Cruel, barbaric, macabre – all words used by Australian MPs about lion farming and the canned lion hunting industry in SA.  Our campaign was glad to be able to assist and participate in a full length documentary that aims to expose a brutal industry whose whole business model is routine, egregious cruelty to helpless animals – for fun.

Chris Mercer, Founder, CACH (Campaign Against Canned Hunting)

Captive lions have long been a blemish on South Africa’s wildlife and tourism landscape and their tragic story needed to be exposed before these practices negatively impacted on Brand South Africa. Congratulations to all involved in taking the time and making this happen.

Colin Bell, Tourism consultant and author of “Africa’s Finest”

“As a travel and conservation based organization, we find the “Blood Lions” documentary deeply disturbing. Despite being hard to watch, we urge people to get out there and see it. It is important to shed light on the dark and corrupt business of rearing lions for the purposes of hunting, in hopes of making a positive change. As we polled our membership, we found that individually each of our companies have chosen to stop booking all activities that contribute to this industry.”

The Safari Professionals – 30 Tour Operators based in the US and Canada

South Africa’s failure to address the canned hunting industry has emboldened those who make a living out of the death of lions bred, raised and slaughtered on a ‘no kill, no fee’ basis. The canned hunting industry is unnatural, unethical and unacceptable. It delivers compromised animal welfare and zero education. It undermines conservation and creates a moral vacuum now inhabited by the greed and grotesque self-importance of those who derive pleasure in the taking of life.

Blood Lions lays bare the truth behind the canned hunting industry that, far from contributing to the future survival of the species, may, in fact, accelerate extinction in the wild, leaving behind a trail  littered with rotting corpses of its helpless and hopeless victims.

Will Travers OBE, President Born Free Foundation

The Marchig Animal Welfare Trust, in providing support for the making of this Documentary, does so in the firm belief that it is important that the true facts behind captive lion breeding and canned lion hunting in South Africa, is brought to the attention of a global audience in order to create awareness which in turn will lead to much needed change.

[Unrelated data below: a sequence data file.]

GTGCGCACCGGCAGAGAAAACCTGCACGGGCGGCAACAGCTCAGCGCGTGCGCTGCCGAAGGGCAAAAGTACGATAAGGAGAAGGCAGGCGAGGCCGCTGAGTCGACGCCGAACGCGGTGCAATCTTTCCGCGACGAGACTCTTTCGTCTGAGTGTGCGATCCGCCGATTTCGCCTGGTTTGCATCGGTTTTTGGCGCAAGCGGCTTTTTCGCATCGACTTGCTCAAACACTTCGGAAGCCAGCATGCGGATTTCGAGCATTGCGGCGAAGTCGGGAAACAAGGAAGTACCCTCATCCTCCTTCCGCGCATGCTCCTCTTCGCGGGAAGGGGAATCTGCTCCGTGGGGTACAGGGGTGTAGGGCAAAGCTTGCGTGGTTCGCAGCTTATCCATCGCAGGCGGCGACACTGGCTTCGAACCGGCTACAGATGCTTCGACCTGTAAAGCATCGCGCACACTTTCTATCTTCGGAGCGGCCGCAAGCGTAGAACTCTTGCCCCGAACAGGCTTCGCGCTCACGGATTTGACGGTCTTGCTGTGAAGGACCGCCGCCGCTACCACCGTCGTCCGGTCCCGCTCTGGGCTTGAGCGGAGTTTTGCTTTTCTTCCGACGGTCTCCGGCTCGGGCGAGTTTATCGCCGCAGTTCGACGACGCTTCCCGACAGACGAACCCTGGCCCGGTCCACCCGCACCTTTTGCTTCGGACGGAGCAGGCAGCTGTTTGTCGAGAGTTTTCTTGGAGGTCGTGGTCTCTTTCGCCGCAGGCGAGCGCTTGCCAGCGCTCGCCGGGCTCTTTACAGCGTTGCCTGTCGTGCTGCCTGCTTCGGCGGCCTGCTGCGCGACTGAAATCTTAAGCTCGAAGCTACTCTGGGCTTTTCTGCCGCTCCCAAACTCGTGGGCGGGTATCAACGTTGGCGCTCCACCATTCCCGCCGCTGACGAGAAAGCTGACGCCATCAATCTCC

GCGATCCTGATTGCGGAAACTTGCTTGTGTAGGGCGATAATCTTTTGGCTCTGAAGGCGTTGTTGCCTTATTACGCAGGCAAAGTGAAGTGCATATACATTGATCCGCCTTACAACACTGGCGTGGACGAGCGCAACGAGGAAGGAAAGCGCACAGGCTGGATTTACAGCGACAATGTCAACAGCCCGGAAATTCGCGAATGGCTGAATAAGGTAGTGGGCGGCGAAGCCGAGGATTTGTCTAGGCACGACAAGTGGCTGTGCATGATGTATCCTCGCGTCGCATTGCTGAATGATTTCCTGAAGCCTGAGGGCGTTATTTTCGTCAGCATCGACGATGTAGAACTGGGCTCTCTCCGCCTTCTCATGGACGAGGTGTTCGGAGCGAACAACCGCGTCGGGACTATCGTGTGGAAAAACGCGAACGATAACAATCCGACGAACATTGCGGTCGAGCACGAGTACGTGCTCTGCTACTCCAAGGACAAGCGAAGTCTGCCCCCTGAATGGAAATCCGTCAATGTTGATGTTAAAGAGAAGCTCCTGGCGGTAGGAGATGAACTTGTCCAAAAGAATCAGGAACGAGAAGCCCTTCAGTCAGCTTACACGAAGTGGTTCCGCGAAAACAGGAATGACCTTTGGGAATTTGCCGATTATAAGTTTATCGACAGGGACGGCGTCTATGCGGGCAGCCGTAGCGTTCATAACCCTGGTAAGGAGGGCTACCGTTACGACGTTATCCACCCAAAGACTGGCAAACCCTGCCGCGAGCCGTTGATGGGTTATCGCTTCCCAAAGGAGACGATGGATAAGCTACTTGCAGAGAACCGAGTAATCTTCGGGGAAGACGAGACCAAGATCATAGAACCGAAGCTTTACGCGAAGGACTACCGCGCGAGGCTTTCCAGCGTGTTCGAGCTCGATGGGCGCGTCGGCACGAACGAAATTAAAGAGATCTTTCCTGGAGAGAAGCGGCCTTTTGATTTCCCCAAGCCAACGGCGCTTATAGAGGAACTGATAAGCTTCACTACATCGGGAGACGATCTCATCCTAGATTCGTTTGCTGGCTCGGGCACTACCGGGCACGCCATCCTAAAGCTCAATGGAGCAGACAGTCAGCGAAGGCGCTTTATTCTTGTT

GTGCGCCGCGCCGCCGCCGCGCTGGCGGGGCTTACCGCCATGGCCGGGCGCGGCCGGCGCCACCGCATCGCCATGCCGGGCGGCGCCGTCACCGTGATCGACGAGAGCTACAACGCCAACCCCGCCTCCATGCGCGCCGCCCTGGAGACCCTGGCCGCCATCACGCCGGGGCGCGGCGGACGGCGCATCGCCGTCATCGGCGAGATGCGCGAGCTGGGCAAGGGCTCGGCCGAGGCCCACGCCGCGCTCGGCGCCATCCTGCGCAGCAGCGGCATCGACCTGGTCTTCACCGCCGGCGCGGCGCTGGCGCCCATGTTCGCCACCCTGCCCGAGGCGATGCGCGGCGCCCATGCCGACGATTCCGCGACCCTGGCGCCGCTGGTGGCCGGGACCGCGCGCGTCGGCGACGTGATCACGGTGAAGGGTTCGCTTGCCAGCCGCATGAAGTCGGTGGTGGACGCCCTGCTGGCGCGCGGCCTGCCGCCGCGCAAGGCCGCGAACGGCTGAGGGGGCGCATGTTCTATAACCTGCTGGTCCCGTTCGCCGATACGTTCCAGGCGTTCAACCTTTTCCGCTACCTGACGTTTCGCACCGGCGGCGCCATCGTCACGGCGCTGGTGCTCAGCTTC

Les Ward MBE, Chairman, The Marchig Animal Welfare Trust

This is a timely, courageous as well as a deeply disturbing documentary. It is at the same time, a voice for the wild and the voiceless … of saying “NO MORE!” to that terrible triad of financial opportunism, deceit and indifference to the non-human animal by those claiming to be conservationists.

Ian McCallum – Author, poet, psychiatrist and naturalist

With the constant pressure on wildlife, every effort must be made to keep our last vestiges of natural fauna and flora protected.    Canned hunting of any kind, along with the related consequences, must be condemned by humanity as not only a travesty of nature but also an utterly inhumane practise.   Taming lion cubs only to later hunt them is an utterly inhumane practice.   It is pseudo-hunting, a complete sham and does not even qualify as hunting on a sustainable use basis.   Wildlife conservation has to evolve into practices that are ethical, humanitarian and sustainable. This will not be achieved if there is not real and fair community involvement which has not been part of the hunting fraternity’s evolution.

Yvette Taylor, Executive Director, The Lawrence Anthony Earth Organisation

“Canned lion ‘hunting’ is nothing less than a bargain basement opportunity for foreign hunters to engage in one of South Africa’s most sordid practices. Hunting of captive bred lions entirely dependent on human fingerprints from cub to trophy is immoral, unethical and against all animal welfare concerns. The fact that it still continues as profitable commerce is a damning statement against all of us who have not properly engaged to snuff it out. Blood Lions is a good start to bring change.”

Dr Pieter Kat – Director: LionAid

Canned Lion